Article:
“That’s what this show will be: a joyous celebration of chauvinism!”
That was Jimmy Kimmel, in 1999, announcing the guiding ethic of the new Comedy Central series he and Adam Carolla debuted that year. The Man Show, they declared, would be a show by men, for men, about men. It would be an exploration of Manliness itself, as an aspiration and an archetype: beer-chugging, boob-ogling, a little bit schlubby, a little bit sleepy, a little bit Bundyan. Such a cartoonishly narrow definition of what it means to be Manly would ultimately be unified, in the show’s conception, by an overarching resentment of feminism and its encroachments: “NO MA’AM,” basically, for the basic-cable audience. “After all, what do guys want to see on TV?” Kimmel asked The Man Show’s studio audience, during its premiere.
Carolla answered for them. “We want girls!” he said. “Girls jumping on trampolines! And monkeys! And midgets!”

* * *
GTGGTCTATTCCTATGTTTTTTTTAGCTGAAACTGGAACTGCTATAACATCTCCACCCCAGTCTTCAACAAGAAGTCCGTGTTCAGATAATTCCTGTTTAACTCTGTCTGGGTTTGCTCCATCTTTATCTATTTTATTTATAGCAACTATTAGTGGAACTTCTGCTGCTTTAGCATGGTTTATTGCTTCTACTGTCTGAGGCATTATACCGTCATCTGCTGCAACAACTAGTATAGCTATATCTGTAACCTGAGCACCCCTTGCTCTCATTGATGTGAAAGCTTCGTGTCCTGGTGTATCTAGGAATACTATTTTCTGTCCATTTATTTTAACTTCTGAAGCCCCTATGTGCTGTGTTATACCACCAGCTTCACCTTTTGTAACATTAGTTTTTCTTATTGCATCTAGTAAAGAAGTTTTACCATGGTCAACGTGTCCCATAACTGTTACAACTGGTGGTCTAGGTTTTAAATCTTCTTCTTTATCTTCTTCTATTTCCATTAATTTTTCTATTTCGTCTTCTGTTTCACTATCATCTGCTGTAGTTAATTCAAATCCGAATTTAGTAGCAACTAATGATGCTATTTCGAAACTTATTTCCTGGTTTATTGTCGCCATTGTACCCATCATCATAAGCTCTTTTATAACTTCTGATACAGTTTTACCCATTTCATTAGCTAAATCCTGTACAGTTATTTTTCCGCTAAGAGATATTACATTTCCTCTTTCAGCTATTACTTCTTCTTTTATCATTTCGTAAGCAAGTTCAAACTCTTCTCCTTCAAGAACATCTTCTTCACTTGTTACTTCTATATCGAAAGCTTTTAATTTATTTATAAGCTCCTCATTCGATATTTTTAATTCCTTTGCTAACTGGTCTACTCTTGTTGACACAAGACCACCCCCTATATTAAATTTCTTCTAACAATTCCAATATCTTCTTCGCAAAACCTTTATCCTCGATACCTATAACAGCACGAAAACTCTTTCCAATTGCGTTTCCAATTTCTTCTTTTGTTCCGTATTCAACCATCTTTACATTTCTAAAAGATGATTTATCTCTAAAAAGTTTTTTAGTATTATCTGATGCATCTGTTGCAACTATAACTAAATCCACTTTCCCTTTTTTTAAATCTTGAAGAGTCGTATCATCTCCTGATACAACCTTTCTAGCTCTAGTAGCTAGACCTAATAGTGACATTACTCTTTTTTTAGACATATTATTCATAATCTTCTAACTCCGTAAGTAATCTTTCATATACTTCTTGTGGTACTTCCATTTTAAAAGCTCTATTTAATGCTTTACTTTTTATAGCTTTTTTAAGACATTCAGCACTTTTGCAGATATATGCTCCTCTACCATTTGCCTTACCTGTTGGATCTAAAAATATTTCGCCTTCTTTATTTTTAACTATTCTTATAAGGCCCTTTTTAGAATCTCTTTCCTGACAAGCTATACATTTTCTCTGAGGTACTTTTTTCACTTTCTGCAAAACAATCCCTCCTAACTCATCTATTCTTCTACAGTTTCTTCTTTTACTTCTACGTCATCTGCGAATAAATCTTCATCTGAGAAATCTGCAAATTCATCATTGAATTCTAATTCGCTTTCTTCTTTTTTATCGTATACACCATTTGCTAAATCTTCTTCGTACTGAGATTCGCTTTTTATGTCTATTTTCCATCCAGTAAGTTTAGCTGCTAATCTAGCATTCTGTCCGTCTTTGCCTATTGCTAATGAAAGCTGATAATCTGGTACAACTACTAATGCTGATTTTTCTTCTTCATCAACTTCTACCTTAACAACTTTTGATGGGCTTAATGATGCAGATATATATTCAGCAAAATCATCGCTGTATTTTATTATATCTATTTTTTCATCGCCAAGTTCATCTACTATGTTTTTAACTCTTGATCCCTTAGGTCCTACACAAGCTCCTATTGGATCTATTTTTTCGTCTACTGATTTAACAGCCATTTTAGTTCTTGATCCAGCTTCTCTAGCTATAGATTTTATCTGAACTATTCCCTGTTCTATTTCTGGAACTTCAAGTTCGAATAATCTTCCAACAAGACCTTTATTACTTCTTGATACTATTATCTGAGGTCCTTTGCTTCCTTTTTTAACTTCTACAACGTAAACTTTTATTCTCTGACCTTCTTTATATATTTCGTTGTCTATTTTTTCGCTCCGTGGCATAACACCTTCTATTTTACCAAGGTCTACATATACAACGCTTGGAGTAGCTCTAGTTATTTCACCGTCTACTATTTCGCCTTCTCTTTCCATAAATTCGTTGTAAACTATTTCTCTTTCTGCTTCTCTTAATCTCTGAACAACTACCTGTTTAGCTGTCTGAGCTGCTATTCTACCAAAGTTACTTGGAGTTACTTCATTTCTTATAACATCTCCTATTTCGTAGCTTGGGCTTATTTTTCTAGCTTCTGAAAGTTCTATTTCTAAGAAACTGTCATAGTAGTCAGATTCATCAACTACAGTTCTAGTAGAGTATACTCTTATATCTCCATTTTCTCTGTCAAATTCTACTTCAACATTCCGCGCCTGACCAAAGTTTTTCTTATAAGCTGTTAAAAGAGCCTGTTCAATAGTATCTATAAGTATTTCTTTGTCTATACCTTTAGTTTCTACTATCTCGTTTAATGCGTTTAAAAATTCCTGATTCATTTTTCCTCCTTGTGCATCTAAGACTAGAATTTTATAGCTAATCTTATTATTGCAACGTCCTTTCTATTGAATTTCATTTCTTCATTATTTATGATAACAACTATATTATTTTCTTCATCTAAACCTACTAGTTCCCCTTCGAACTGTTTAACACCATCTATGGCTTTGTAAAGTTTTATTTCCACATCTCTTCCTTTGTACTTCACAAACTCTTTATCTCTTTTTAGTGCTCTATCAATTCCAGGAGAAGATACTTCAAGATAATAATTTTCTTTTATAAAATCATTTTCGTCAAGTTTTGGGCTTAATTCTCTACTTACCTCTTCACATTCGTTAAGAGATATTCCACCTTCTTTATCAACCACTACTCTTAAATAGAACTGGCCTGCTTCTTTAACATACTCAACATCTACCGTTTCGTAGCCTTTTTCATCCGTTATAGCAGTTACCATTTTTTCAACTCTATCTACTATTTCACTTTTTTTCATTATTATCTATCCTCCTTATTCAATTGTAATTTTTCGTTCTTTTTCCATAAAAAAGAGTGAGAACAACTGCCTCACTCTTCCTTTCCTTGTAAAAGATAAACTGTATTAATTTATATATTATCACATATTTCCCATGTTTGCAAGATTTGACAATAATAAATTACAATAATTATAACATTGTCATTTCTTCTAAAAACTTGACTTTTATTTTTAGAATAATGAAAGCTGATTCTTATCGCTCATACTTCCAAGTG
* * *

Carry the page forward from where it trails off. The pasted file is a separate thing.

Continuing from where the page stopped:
The Man Show propelled Kimmel, formerly a radio host of shock-jocky strain, to national fame: an everyman for The End of Men. And since he left the series in 2003—to become the host of ABC’s Jimmy Kimmel Live!, a role he has occupied ever since—Kimmel has been engaged in a particularly slow-moving project of redemption. The show named for him, though now a traditionally formatted late-night program, began as a loosely sanitized version of its basic-cable forebear: Jimmy Kimmel Live! initially included an open bar, whose offerings Kimmel and his guests eagerly imbibed on-air (Kimmel conducted one early episode visibly drunk). Kimmel had trouble booking women for the show (a joyous celebration of chauvinism). Over time, though, the show’s physical bar was removed, and the figurative one was raised; the guest list was expanded; and Kimmel himself, year by year, transformed from an impish man-child into, finally, a man—a televised bildungsroman fit for an age of anxious masculinity.